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Linus weighs in: GPL no hippie dream

Linus Torvalds blasts last week's open letter from SCO chief Darl McBride

By Linus Torvalds
December 8, 2003 12:00 PM ET

IDG News Service - Last week, The SCO Group Inc.'s CEO, Darl McBride, posted an open letter on SCO's Web site arguing that Linux backers were threatening to undermine the copyright protections provided in U.S. and European law. McBride's posting was the latest in a series of public statements by Lindon, Utah-based SCO portraying the open-source operating system as a threat to the commercial software industry and an enemy of intellectual property. "There is a group of software developers in the United States, and other parts of the world, that do not believe in the approach to copyright protection mandated by Congress," McBride wrote (see story).
In this column, Linux creator Linus Torvalds rebuts McBride's arguments, arguing that the GPL (GNU General Public License) software license that governs Linux has far more in common with U.S. copyright law than McBride suggests.

I was recently sent a copy of SCO CEO Darl McBride's open letter on copyright law. As usual, McBride portrays the Linux community as the enemy of copyright. As always, he gets fundamental facts wrong.
[The letter's] argument about copyright law is totally specious and fails any sensible test. [It] claims that the U.S. Congress' authority under the U.S. Constitution to "promote the Progress of Science and the useful arts" inherently includes a profit motive.
This is an obvious misrepresentation of facts. It's akin to saying that public universities are fundamentally unconstitutional, since they "promote the Progress of Science" yet they aren't motivated by profit.
There is nothing unconstitutional in not being motivated by money alone, although clearly money -- rather than sense, law or anything else -- is what motivates Darl McBride.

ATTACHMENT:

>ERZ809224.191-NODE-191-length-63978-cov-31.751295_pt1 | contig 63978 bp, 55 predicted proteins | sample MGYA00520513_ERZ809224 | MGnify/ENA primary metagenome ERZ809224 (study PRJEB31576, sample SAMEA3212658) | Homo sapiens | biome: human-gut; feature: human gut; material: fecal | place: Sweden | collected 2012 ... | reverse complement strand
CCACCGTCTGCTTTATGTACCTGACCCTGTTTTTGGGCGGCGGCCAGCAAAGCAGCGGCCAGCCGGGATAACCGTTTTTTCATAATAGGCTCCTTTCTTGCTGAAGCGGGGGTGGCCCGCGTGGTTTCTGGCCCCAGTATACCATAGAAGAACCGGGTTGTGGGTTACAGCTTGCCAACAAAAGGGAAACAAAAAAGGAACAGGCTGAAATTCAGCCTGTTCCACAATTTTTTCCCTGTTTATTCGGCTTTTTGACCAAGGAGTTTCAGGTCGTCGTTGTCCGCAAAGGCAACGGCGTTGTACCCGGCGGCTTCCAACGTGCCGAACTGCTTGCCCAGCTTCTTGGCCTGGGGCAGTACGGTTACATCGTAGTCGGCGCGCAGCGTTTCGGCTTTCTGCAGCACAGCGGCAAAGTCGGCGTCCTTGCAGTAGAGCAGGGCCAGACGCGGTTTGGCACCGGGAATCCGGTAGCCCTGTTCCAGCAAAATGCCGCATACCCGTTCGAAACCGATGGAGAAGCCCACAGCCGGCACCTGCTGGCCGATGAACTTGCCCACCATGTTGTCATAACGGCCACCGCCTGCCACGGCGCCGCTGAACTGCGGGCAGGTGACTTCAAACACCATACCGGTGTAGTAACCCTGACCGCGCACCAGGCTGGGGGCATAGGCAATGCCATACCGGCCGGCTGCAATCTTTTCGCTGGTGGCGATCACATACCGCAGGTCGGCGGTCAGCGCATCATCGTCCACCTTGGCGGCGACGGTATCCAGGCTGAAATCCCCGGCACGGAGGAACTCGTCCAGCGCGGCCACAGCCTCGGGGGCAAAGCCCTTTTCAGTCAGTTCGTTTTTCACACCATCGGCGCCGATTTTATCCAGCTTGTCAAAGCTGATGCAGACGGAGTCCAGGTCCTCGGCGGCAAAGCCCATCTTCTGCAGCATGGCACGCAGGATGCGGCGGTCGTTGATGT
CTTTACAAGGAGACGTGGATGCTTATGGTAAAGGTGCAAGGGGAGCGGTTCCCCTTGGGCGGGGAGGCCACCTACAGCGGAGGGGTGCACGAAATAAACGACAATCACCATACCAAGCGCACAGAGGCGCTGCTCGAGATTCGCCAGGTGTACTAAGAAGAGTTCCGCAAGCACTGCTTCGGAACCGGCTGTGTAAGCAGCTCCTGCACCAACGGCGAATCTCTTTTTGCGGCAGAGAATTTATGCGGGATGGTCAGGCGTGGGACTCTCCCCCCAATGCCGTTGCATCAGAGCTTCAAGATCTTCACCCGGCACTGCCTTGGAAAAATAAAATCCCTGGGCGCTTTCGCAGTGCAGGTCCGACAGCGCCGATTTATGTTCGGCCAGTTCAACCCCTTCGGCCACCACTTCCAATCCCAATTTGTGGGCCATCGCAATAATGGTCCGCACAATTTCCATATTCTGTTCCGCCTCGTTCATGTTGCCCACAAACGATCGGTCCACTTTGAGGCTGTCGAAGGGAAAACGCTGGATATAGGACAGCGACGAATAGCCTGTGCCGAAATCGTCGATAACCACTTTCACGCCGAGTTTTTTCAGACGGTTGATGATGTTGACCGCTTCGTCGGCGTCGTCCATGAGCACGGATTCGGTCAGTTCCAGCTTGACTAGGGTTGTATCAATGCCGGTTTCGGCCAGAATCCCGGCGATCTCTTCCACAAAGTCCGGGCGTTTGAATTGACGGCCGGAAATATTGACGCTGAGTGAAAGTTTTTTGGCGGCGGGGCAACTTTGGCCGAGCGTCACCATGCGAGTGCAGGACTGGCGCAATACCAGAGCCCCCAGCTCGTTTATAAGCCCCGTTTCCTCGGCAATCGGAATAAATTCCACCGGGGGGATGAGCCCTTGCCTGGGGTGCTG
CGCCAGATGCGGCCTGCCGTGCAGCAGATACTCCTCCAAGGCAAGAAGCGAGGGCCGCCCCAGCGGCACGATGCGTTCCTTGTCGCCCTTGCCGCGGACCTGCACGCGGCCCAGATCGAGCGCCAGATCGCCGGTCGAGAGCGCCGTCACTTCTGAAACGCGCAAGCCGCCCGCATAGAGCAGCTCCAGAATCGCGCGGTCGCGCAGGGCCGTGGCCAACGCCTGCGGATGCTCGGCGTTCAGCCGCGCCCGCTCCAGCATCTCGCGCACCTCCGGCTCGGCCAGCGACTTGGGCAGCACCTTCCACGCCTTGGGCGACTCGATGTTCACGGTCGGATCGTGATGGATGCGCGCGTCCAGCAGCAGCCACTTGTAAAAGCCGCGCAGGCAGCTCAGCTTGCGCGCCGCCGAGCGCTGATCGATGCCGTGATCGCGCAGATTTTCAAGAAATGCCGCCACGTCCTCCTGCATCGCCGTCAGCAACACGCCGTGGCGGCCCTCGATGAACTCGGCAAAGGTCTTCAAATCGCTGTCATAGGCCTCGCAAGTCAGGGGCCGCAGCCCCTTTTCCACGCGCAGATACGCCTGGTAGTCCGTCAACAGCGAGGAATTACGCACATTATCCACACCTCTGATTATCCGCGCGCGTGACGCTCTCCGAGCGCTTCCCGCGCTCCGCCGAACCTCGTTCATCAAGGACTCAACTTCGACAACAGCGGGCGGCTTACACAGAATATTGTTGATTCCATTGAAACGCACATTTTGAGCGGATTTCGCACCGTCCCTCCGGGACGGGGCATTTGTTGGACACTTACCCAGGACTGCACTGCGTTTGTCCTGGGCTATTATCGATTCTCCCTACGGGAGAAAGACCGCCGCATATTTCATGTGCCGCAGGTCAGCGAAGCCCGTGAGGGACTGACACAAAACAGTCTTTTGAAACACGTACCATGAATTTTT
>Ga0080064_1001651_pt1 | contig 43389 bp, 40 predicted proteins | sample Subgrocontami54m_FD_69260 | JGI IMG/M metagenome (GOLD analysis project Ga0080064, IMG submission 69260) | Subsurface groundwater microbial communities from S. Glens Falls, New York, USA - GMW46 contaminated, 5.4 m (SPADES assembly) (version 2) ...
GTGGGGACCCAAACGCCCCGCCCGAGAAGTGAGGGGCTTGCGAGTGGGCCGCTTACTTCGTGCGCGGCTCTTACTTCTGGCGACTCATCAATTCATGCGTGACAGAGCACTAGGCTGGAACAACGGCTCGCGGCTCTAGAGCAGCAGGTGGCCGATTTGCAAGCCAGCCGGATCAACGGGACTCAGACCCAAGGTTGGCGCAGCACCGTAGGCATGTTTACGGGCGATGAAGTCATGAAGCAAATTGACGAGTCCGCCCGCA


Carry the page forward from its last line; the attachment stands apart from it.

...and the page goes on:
Recently, we had an unrelated copyright discussion on the Linux kernel discussion list (some people still want to have binary-only modules and try to argue that the GPL doesn't ever cover them).

Anyway, that's beside the point, though it does show that some people want to take advantage of open-source without giving anything back. But after the discussion, I ended up looking up the exact wording of the U.S. copyright law, and guess what I found:
"The term 'financial gain' includes receipt, or expectation of receipt, of anything of value, including the receipt of other copyrighted works."
This is from U.S. Code Collection, Title 17 (copyrights), Chapter 1, Section 101: "Definitions." In short, this is from the very first section in copyright law -- the section that defines terms even before those terms are used. This is some pretty fundamental stuff when it comes to copyrights in the U.S.
Pertinent, if you will.
And note how copyright law expressly includes "the expectation of receipt" of anything of value, and expressly mentions "receipt of other copyrighted works" as such a thing of value. And that's the very definition of "financial gain," as far as U.S. copyright law is concerned.
Now guess what the GPL is all about?
Maybe someone can explain to Darl that the GPL is designed so that people receive the value of other people's copyrighted works in return for having made their own contributions. That is the fundamental idea of the whole license -- everything else is just legal fluff.
So not only is Darl wrong when he attacks the GPL as being somehow against "financial gain;" the notion that the GPL has, of "exchange of receipt of copyrighted works," is actually explicitly encoded in U.S. copyright law. It's not just a crazy idea that some lefty Commie hippie dreamed up in a drug-induced stupor.
So if Darl calls that notion unconstitutional, he is actually attacking the U.S. code as it stands today.
If you want to check that legal quote yourself, the place to go is

Reprinted with permission from Story copyright 2014 International Data Group. All rights reserved.
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